Eighteen months ago is roughly mid-2018. That's about three years after you entered into this agreement with your neighbour, yet you didn't replace your roof within that time! I'm not surprised your neighbour got fed up waiting and, as you say, and 'went ahead and re tiled his roof without telling me'. Frankly its amazing he waited that long for you to get your finger out.

ukmicky wrote:
Fri Feb 21, 2020 1:41 am
Just separate the two areas like I said and repair your bit.
I agree with ukmickey. :lol:

ukmicky wrote:
Fri Feb 21, 2020 1:41 am
You have an agreement not a contract. Legally there is a massive difference between the two.
As the OP asked previously, perhaps you could explain the difference, legally, for the benefit of readers who might be interested.

Collaborate
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Re: How can I make neighbour pay his fair share?

Post by Collaborate » Sun Feb 23, 2020 8:10 am

mr sheen wrote:
Mon Feb 17, 2020 7:59 pm
If you interfere with the neighbours property without his express consent and agreement, then On return from holiday, the neighbour can contact the police and it is highly likely that you will be arrested and interviewed under caution.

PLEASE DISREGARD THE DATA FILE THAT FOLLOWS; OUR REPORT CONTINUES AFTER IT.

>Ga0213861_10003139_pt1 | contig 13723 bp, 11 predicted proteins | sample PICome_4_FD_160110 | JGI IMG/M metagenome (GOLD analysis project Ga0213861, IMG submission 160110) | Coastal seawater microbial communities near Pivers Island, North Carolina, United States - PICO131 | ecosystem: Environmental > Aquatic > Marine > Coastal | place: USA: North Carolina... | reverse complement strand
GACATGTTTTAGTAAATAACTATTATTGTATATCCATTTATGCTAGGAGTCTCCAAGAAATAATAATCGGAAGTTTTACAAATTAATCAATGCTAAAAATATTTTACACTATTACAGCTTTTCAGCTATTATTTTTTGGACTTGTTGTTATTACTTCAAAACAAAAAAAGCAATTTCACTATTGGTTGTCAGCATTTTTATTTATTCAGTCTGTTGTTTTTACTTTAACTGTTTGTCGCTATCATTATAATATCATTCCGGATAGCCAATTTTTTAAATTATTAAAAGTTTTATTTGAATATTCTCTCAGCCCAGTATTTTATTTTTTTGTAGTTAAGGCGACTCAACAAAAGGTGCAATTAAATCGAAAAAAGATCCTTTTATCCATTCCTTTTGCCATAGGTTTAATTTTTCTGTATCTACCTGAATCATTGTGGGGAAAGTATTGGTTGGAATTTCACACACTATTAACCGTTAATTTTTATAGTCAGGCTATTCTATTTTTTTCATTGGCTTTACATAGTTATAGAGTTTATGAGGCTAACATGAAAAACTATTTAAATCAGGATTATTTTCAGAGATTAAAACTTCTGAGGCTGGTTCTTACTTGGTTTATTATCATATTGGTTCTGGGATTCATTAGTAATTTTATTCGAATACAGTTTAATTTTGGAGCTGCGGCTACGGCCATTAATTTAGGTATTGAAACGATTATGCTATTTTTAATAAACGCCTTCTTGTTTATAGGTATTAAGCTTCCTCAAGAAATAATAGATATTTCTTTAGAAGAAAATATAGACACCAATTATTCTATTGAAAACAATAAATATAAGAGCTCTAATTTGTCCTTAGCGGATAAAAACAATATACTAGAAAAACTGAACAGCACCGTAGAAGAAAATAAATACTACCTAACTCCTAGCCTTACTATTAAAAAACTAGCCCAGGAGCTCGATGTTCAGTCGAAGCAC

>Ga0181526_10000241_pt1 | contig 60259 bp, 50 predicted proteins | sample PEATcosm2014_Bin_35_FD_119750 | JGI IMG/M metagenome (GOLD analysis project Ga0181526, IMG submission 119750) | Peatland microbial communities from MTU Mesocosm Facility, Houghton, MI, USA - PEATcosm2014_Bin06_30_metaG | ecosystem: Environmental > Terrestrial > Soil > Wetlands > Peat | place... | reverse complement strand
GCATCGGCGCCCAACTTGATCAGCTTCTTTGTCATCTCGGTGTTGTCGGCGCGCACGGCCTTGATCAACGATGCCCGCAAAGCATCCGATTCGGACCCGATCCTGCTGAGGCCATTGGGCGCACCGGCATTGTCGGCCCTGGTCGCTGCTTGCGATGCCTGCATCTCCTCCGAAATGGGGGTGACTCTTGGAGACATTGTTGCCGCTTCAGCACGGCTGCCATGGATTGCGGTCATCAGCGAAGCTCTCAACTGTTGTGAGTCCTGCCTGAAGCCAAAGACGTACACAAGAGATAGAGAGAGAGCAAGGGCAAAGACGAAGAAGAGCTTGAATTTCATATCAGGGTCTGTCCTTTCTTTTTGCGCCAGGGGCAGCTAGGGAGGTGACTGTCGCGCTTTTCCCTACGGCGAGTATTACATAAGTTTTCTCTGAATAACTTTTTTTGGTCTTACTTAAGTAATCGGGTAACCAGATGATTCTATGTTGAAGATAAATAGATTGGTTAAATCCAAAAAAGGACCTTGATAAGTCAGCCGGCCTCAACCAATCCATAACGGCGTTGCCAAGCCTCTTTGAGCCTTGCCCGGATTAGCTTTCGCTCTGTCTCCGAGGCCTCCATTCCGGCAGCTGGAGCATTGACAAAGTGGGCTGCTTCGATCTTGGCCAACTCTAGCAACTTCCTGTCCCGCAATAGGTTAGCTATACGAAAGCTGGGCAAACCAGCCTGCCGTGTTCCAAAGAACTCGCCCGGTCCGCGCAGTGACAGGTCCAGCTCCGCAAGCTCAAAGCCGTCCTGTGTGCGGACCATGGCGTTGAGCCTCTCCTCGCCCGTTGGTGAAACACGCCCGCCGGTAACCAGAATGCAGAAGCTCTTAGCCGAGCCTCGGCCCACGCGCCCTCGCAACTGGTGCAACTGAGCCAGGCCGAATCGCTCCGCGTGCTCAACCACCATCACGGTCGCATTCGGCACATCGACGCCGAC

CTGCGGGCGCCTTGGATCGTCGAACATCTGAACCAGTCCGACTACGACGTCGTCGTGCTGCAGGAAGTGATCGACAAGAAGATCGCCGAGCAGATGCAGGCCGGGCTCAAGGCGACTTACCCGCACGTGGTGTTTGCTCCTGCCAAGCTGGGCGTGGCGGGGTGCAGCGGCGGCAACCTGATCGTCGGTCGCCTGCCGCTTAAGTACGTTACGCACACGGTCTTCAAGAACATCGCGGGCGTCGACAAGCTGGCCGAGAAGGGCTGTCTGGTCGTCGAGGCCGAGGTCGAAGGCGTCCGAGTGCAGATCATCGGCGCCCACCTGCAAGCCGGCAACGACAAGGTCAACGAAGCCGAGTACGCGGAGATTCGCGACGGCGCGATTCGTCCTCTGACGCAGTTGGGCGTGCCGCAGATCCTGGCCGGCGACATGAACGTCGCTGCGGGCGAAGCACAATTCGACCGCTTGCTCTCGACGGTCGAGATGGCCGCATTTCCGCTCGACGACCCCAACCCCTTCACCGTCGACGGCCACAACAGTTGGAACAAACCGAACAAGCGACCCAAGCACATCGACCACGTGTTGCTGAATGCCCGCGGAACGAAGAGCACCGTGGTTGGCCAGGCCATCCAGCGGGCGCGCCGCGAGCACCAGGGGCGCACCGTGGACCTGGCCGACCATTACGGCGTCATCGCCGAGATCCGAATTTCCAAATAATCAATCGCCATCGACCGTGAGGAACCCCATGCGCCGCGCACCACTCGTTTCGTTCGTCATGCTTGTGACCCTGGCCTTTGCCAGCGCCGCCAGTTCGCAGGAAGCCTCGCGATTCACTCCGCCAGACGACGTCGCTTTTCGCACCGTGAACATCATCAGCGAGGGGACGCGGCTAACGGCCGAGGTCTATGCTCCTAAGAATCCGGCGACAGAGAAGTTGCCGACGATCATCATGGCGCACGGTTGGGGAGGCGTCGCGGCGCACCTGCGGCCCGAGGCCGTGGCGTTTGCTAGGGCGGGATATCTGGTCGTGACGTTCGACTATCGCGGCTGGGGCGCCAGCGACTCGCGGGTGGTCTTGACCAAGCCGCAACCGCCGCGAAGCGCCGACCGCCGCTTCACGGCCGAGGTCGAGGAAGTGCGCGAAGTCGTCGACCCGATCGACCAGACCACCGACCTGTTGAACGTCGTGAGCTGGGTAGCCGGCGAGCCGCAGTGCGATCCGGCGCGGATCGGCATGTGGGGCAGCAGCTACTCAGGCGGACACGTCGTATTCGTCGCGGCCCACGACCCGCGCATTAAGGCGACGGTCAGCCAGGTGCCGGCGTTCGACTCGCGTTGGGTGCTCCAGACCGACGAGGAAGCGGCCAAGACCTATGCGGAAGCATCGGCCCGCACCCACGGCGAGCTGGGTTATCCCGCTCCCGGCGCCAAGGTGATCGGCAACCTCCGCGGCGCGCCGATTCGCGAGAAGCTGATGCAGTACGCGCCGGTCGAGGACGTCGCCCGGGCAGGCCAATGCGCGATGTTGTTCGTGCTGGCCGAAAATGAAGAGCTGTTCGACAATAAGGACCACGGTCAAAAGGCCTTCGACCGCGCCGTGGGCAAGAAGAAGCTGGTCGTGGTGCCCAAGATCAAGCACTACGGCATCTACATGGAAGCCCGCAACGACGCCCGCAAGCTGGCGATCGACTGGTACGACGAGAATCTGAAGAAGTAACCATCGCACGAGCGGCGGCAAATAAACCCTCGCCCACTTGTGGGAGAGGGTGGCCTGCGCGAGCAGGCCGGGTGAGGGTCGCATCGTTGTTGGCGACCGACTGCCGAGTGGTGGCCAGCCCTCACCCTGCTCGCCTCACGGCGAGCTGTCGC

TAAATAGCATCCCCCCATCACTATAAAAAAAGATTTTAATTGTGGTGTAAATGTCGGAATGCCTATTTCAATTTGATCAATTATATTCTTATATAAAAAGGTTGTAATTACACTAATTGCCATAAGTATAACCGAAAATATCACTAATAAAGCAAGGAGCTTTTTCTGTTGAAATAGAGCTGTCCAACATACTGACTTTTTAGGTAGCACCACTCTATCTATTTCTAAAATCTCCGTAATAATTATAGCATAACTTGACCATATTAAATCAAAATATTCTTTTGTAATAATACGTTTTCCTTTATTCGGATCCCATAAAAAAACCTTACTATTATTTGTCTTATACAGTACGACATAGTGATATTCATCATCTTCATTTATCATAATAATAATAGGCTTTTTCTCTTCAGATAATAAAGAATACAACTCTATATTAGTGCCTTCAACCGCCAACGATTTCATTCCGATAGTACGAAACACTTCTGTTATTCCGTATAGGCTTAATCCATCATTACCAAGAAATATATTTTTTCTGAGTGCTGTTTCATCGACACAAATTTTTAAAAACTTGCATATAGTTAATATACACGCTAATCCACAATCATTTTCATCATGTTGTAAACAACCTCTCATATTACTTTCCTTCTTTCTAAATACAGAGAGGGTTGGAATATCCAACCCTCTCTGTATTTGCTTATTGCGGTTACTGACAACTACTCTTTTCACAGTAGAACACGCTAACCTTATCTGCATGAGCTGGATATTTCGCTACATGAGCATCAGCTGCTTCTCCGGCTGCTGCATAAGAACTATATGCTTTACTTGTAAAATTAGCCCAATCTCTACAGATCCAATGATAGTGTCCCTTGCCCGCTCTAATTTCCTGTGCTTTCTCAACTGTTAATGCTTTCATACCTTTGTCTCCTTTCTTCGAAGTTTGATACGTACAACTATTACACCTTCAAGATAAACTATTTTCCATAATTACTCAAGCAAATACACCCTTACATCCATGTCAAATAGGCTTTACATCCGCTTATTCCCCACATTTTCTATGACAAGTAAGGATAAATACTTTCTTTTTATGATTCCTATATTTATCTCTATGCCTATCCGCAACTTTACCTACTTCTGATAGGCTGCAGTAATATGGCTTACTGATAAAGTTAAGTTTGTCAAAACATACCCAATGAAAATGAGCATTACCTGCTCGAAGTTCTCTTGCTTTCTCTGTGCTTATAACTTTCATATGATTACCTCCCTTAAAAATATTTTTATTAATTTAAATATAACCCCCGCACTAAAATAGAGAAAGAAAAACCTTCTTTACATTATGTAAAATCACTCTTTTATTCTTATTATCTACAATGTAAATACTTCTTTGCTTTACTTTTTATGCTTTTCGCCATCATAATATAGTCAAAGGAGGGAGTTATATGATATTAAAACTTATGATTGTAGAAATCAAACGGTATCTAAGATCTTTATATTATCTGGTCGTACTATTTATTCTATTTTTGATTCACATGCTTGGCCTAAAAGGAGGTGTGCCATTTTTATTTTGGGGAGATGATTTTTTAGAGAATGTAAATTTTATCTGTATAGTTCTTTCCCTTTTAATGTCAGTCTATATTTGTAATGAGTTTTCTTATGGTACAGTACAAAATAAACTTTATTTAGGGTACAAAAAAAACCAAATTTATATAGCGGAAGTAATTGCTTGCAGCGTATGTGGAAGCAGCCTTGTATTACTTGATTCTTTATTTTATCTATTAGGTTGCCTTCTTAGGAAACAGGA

I disagree. What is the offence? Are the police officers lounging in their slippers in the station waiting for the call to come in, or do they have 10,000 more imprtant and more pressing things to deal with.

As for civil remedies, what is the neighbour's loss? He has a better (newer) roof than before.

Clifford Pope
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Re: How can I make neighbour pay his fair share?

Post by Clifford Pope » Sun Feb 23, 2020 12:50 pm

Rosenberg wrote:
Sat Feb 22, 2020 9:09 pm

ukmicky wrote:
Fri Feb 21, 2020 1:41 am
You have an agreement not a contract. Legally there is a massive difference between the two.
As the OP asked previously, perhaps you could explain the difference, legally, for the benefit of readers who might be interested.


First Google search:

"The terms “agreement” and “contract” are used interchangeably, but legally speaking, they are two different things. An agreement is simply an understanding or arrangement between two or more parties. A contract is a specific agreement with terms and conditions that are enforceable in court."

Rosenberg
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Re: How can I make neighbour pay his fair share?

Post by Rosenberg » Sat Feb 29, 2020 12:33 pm

[Moved to later]
Last edited by Rosenberg on Sat Feb 29, 2020 12:42 pm, edited 3 times in total.

Rosenberg
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Re: How can I make neighbour pay his fair share?